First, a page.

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Southern-Leaning Stalwart Irving Street Kitchen Overhauls Its Restaurant and Kitchen

The longtime Pearl District eatery will reopen with casual eats, more non-alcoholic cocktails, and regular guest chefs.

By Shannon Henderson July 19, 2019

From left: whiskey-cured salmon, smoked beef rib, and fried chicken from the new Irving Street Kitchen menu.

Image: Jannie Huang

When Irving Street Kitchen opened in 2010, Portland was a different place with a different palate: Californian restaurateurs opened the Pearl District spot, adding swank and upscale gravitas befitting the neighborhood. Now, nine years later, the Southern-ish restaurant will roll up the table linens, dish out a more casual menu, and kick-off a slew of food industry community-focused initiatives on Tuesday, July 23.

“When we started Irving Street Kitchen, it was all about the pomp and circumstance, and the Pearl wanted it back then,” says Sarah Schafer, head chef and co-owner. “This change is a response to our diners; they don’t want to eat like that anymore.”

Gone is the “first-through-third” format in favor of a one-page menu of “quick bites,” “small plates,” and “meat dishes.” Also on that page: “really large plates”—a surf-and-turf collection of family-style platters, including Hawaiian-style barbecue jumbo shrimp and a whole fried bird (a large format version of the ISK staple.) The original brunch program, which the new, tablecloth-less restaurant will be modeled on, will remain mostly unchanged.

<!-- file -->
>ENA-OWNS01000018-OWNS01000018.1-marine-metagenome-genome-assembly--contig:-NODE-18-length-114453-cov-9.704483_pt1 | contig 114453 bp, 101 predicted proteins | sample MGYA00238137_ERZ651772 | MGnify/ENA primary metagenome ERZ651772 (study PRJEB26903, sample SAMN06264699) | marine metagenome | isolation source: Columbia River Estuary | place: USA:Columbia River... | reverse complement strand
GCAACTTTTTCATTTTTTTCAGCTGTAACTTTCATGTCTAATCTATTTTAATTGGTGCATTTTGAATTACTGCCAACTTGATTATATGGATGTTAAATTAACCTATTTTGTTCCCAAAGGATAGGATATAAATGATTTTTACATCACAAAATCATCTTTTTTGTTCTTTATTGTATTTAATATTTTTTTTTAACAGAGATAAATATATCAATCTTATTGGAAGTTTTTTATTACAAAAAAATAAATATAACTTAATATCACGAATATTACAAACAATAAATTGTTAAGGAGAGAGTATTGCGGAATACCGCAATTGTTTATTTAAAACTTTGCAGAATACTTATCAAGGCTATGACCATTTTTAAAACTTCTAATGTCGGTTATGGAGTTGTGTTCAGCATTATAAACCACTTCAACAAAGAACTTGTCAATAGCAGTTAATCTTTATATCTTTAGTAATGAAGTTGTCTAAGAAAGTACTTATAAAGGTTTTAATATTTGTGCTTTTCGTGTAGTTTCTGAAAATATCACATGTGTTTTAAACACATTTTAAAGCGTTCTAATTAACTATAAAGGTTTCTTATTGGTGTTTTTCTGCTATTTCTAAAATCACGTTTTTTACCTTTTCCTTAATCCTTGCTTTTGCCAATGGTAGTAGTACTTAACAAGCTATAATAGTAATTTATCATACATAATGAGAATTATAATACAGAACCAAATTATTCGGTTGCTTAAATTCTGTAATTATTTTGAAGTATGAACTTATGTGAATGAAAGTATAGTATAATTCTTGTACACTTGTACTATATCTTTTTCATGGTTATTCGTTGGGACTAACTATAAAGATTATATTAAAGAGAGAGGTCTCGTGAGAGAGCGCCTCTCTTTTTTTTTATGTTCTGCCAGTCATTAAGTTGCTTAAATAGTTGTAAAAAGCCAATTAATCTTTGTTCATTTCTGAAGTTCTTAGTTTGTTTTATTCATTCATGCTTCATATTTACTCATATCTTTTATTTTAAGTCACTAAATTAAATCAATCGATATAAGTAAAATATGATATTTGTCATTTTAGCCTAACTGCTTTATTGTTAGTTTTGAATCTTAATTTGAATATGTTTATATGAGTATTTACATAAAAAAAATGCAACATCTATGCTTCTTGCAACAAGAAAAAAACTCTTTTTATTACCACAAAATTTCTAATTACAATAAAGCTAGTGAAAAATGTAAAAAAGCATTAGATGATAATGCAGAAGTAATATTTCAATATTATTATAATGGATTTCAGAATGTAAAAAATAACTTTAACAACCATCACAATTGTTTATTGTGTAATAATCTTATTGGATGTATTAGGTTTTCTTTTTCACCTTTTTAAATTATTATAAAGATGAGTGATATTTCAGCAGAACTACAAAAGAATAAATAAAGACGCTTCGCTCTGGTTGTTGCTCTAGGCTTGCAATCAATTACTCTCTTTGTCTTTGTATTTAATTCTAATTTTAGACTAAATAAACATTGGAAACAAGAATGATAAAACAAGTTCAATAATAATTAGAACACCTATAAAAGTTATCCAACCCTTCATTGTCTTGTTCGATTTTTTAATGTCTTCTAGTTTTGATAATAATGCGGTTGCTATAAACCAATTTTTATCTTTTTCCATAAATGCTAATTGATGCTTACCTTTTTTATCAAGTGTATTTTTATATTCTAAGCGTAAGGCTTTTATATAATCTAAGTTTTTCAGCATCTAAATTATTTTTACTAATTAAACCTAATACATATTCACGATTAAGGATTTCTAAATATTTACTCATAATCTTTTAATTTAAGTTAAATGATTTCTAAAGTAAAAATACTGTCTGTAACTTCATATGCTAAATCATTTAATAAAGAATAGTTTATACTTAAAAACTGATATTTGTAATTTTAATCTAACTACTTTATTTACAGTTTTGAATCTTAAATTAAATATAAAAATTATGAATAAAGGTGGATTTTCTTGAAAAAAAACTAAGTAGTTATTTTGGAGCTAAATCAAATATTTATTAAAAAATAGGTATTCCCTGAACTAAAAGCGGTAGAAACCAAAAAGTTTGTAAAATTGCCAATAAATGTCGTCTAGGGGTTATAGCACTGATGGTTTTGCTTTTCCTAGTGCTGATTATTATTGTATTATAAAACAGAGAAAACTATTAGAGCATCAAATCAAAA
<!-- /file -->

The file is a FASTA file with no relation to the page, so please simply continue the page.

Be on the lookout for plantain and pig’s head tater tots. “It’s sweet, savory, fatty, and  finished with a habanero jelly,” says Schafer, who credits her chef de cuisine, Joey Wardenaar, for the addictive invention. 

The wine list will be trimmed to a manageable list of house favorites, while the cocktail expands with a new array of booze-free concoctions, like the Berry Sour, a marionberry jasmine shrub shaken with citrus, salt, and egg white, and the Health Goth, a spicy charcoal-infused mix of pineapple, fennel, and bell pepper. Joining a growing list of restaurants committed to non-toxic kitchen environments, ISK is continuing their “Midnight Yoga” program—a healthy alternative to post-work binging for industry folk.

“We really want to have a space that is stimulating for our next generation,” says general manager and co-owner Anna Caporael. “We want to keep our industry flourishing.”

To do so, the expansive restaurant space will host guest chef pop-ups (some with their own restaurants, some without), dreaming up experimental 3-to-5 item dinners alongside the normal menu a few nights a week. 

Schafer, for one, seems ready for the long-needed changes: “For me, it’s so much more fun to cook this way. It makes me loves my job again.”  

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